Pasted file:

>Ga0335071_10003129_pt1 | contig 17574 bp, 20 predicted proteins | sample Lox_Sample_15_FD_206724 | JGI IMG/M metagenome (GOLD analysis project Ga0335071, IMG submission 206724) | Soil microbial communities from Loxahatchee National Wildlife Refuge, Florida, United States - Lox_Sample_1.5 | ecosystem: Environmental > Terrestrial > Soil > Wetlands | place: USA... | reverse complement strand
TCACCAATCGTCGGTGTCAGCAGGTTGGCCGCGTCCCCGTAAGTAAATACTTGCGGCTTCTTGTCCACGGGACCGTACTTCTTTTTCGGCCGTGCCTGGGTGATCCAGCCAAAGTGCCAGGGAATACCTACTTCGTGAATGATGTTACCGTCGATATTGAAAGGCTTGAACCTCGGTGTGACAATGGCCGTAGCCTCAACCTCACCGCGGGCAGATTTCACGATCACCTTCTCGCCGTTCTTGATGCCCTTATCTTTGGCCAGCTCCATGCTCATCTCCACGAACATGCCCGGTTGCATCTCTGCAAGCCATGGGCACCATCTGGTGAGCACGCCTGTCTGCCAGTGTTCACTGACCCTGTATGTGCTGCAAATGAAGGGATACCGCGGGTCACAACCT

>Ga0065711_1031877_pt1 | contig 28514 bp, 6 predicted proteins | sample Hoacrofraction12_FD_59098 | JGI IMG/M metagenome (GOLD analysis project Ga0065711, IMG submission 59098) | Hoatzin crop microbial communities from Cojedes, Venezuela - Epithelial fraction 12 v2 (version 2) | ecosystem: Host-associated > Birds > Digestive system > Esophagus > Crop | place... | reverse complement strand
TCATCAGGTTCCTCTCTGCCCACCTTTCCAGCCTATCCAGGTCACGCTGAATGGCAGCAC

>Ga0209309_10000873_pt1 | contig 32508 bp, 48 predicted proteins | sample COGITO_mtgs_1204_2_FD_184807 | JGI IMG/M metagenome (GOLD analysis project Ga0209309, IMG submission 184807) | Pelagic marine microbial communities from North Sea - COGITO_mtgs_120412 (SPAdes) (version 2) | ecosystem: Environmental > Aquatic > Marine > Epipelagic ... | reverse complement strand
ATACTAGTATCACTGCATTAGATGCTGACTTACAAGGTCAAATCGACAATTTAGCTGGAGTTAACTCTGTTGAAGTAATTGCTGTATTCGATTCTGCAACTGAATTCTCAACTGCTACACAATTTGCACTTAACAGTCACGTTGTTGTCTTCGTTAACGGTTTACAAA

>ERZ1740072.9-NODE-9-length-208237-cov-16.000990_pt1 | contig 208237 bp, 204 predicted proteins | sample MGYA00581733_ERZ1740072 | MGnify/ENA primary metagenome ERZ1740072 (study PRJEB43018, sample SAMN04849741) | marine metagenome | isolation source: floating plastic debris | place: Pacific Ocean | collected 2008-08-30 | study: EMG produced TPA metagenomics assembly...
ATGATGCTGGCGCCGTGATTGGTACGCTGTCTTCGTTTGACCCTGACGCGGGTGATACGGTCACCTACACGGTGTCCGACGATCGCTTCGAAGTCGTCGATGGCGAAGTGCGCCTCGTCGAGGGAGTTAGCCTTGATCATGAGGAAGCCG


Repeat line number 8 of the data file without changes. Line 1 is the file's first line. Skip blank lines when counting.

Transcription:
ATGATGCTGGCGCCGTGATTGGTACGCTGTCTTCGTTTGACCCTGACGCGGGTGATACGGTCACCTACACGGTGTCCGACGATCGCTTCGAAGTCGTCGATGGCGAAGTGCGCCTCGTCGAGGGAGTTAGCCTTGATCATGAGGAAGCCG